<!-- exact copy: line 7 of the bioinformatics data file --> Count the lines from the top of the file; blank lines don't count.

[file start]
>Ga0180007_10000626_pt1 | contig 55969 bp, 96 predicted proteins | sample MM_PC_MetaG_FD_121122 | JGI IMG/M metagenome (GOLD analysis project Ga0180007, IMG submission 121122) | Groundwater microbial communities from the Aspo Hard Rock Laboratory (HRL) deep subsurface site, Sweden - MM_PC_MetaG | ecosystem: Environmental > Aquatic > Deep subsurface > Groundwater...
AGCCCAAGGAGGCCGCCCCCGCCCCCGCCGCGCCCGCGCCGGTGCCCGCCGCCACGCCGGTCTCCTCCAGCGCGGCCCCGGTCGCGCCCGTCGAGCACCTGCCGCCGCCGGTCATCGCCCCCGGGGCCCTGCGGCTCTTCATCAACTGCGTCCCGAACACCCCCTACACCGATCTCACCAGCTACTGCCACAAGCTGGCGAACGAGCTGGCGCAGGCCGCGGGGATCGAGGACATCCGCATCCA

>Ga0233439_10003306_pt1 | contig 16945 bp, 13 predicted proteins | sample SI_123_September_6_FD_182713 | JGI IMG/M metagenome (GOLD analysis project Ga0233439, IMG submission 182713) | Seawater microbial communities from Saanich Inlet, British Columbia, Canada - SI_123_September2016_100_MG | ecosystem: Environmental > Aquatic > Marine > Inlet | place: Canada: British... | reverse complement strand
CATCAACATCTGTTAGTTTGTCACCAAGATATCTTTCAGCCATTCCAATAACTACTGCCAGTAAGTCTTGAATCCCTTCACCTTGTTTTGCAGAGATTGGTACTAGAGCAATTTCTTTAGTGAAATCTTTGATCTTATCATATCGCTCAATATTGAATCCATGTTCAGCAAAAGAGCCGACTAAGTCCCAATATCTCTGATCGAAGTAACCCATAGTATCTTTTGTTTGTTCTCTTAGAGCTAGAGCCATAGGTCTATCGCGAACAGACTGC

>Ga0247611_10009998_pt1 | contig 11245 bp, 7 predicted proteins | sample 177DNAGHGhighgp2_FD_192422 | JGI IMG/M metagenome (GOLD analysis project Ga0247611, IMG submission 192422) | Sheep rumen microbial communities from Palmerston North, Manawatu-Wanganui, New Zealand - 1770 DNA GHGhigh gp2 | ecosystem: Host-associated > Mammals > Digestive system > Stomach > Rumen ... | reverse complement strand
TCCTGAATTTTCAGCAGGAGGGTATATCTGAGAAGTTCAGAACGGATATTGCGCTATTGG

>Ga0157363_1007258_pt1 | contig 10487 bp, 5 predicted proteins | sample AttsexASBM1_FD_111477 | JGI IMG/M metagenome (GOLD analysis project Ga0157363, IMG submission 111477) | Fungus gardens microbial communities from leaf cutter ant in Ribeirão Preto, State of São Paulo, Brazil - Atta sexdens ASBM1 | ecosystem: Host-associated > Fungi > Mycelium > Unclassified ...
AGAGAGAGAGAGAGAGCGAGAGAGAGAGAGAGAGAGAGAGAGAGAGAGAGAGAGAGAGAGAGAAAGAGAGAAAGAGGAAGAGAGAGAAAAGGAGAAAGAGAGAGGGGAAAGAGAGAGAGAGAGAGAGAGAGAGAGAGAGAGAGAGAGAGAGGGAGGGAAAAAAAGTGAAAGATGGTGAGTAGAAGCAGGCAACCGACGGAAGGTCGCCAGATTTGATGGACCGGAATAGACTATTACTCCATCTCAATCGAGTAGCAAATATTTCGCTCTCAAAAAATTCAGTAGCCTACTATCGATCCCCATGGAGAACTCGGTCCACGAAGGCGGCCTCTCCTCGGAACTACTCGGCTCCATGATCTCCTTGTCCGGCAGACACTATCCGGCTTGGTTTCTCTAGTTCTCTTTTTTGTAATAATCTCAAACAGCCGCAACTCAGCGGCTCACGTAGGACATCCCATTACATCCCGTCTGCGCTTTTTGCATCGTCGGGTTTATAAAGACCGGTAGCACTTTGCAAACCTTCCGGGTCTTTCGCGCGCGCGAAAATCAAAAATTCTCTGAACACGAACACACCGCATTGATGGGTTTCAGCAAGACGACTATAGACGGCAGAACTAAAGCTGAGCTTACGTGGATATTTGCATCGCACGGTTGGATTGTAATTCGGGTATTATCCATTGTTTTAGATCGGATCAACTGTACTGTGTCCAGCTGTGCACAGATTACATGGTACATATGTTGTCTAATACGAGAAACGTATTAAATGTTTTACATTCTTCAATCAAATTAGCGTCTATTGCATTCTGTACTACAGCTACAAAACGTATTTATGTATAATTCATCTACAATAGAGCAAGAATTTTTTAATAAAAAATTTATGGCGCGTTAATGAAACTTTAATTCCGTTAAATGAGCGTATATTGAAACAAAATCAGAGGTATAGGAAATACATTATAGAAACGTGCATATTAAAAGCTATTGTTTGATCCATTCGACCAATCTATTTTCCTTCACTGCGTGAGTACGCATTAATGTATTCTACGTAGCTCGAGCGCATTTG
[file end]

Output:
>Ga0157363_1007258_pt1 | contig 10487 bp, 5 predicted proteins | sample AttsexASBM1_FD_111477 | JGI IMG/M metagenome (GOLD analysis project Ga0157363, IMG submission 111477) | Fungus gardens microbial communities from leaf cutter ant in Ribeirão Preto, State of São Paulo, Brazil - Atta sexdens ASBM1 | ecosystem: Host-associated > Fungi > Mycelium > Unclassified ...